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I recently upgraded Xubuntu from 18.10 to 19.04, and have started seeing the "Temporary failure in name resolution" error whenever I try to ping a domain name since then. I am using a desktop computer with a single ethernet connection to a modem/router. I have been upgrading the same install of Xubuntu for years; I'm not sure when I last did a fresh install.

Pinging an IP address works just fine, only pinging domain names causes this error.

If I disconnect and then reconnect the ethernet connection using the Network Manager panel applet (screenshot below), the error goes away and the internet connection works until I reboot the computer.

Network Manager panel applet

These are my connection's settings: Ethernet connection settings

On a fresh boot, these are the abridged results of a few commands that I've run to try to diagnose the issue before fixing the issue by disconnecting and reconnecting:

$ systemd-resolve --status

Link 2 (eth0)
      Current Scopes: DNS
DefaultRoute setting: yes
       LLMNR setting: yes
MulticastDNS setting: no
  DNSOverTLS setting: no
      DNSSEC setting: no
    DNSSEC supported: no
         DNS Servers: 8.8.8.8
                      8.8.4.4
          DNS Domain: ~.

$ nmcli device show eth0

IP4.ADDRESS[1]:                         192.168.1.8/24
IP4.GATEWAY:                            192.168.1.1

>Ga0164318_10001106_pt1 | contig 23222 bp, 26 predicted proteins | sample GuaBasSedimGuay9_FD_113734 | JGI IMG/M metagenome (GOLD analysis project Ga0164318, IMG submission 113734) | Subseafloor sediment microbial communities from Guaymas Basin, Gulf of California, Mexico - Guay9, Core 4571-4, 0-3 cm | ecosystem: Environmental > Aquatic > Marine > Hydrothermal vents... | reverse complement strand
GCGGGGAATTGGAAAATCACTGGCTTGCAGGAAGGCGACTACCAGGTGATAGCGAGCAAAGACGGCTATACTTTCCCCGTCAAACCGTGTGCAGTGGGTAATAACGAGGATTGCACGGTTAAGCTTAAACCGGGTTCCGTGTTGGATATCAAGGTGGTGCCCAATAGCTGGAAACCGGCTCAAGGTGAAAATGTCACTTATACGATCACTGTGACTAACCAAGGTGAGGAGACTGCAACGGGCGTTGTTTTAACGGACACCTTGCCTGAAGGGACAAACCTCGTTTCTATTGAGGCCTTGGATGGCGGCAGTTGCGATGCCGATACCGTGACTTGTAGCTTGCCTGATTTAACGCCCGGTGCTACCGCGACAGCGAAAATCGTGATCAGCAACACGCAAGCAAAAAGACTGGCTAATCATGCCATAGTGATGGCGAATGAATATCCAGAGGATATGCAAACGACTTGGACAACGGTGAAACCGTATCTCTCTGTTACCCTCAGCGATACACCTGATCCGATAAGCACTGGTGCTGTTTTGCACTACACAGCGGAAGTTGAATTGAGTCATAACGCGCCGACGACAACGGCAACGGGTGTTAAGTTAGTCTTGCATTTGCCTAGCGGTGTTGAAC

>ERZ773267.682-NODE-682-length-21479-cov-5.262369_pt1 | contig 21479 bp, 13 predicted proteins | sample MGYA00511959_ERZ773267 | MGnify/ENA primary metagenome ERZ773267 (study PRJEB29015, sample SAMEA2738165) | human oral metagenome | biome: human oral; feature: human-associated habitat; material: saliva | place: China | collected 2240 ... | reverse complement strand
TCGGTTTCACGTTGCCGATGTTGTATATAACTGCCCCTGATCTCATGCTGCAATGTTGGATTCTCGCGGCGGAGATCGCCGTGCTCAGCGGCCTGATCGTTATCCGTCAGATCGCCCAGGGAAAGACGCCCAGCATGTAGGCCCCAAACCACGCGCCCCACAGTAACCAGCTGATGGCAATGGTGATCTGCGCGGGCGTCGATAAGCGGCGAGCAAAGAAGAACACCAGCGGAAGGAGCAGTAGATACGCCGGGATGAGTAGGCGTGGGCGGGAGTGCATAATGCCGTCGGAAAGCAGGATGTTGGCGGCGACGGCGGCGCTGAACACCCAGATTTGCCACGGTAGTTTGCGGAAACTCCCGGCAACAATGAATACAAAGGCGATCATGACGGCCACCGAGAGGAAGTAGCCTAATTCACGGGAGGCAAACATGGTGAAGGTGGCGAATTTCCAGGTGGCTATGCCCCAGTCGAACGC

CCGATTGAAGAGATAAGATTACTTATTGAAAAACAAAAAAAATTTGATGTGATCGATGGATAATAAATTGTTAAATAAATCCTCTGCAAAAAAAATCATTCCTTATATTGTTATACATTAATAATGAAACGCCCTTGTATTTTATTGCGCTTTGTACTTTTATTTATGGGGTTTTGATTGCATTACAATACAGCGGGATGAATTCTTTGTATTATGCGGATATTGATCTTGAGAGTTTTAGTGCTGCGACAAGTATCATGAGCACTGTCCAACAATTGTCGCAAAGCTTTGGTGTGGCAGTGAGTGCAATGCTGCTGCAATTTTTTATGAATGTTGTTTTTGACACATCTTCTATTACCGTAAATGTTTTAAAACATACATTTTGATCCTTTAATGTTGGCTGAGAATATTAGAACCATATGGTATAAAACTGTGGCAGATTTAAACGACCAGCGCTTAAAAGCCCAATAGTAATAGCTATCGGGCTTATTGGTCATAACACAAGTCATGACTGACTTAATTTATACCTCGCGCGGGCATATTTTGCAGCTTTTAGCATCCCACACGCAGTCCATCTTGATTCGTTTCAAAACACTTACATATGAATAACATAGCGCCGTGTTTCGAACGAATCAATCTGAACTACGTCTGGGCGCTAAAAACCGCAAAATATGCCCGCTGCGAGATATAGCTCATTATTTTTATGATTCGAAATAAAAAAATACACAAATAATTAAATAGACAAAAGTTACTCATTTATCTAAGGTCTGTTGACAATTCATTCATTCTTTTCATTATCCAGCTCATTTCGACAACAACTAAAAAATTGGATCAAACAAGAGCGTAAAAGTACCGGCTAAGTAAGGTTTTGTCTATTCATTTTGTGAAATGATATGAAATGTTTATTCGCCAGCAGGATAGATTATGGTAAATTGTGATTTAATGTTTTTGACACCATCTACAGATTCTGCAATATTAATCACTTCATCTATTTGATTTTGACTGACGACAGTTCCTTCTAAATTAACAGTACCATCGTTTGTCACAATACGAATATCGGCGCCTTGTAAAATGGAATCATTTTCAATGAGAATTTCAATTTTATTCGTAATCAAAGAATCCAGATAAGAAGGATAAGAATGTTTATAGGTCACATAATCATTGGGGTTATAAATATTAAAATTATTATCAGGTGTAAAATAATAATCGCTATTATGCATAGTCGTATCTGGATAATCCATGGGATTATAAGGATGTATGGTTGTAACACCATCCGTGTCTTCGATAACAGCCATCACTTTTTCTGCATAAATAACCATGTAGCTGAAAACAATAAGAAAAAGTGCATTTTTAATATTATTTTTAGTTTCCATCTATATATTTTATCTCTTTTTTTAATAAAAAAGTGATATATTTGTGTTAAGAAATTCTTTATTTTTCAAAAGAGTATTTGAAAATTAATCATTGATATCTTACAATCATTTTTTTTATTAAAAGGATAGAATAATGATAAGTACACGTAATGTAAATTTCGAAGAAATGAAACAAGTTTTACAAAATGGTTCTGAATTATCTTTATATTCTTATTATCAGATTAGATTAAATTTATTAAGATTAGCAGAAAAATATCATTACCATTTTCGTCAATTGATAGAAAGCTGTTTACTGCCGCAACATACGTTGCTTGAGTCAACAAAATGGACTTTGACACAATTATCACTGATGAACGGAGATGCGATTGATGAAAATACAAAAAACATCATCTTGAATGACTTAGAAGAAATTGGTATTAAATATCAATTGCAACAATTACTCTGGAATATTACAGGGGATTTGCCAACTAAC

IP4.ROUTE[1]:                           dst = 0.0.0.0/0, nh = 192.168.1.1, mt = 100
IP4.ROUTE[2]:                           dst = 192.168.1.0/24, nh = 0.0.0.0, mt = 100
IP4.ROUTE[3]:                           dst = XXX.XXX.0.0/16, nh = 0.0.0.0, mt = 1000
IP4.DNS[1]:                             8.8.8.8
IP4.DNS[2]:                             8.8.4.4

$ systemctl status resolvconf

● resolvconf.service - Nameserver information manager
   Loaded: loaded (/lib/systemd/system/resolvconf.service; enabled; vendor preset: enabled)
   Active: active (exited) since Tue 2019-08-06 10:09:40 CEST; 6min ago

$ systemctl status NetworkManager

● NetworkManager.service - Network Manager
   Loaded: loaded (/lib/systemd/system/NetworkManager.service; enabled; vendor preset: enabled)
   Active: active (running) since Tue 2019-08-06 10:10:20 CEST; 5min ago
...
Aug 06 10:10:31 xxxx NetworkManager[1136]: <info>  [1565079031.8637] device (eth0): state change: ip-check -> secondaries (reason 'none', sys-iface-state: 'managed')
Aug 06 10:10:31 xxxx NetworkManager[1136]: <info>  [1565079031.8640] device (eth0): state change: secondaries -> activated (reason 'none', sys-iface-state: 'managed')
Aug 06 10:10:31 xxxx NetworkManager[1136]: <info>  [1565079031.8646] manager: NetworkManager state is now CONNECTED_LOCAL
Aug 06 10:10:32 xxxx dhclient[1397]: bound to 192.168.1.8 -- renewal in 37516 seconds.
Aug 06 10:10:32 xxxx NetworkManager[1136]: <info>  [1565079032.2838] manager: NetworkManager state is now CONNECTED_SITE
Aug 06 10:10:32 xxxx NetworkManager[1136]: <info>  [1565079032.2840] policy: set 'Wired connection 1' (eth0) as default for IPv4 routing and DNS
Aug 06 10:10:32 xxxx NetworkManager[1136]: <info>  [1565079032.2844] device (eth0): Activation: successful, device activated.
Aug 06 10:10:32 xxxx NetworkManager[1136]: <info>  [1565079032.2851] manager: NetworkManager state is now CONNECTED_GLOBAL
Aug 06 10:10:32 xxxx NetworkManager[1136]: <info>  [1565079032.2856] manager: startup complete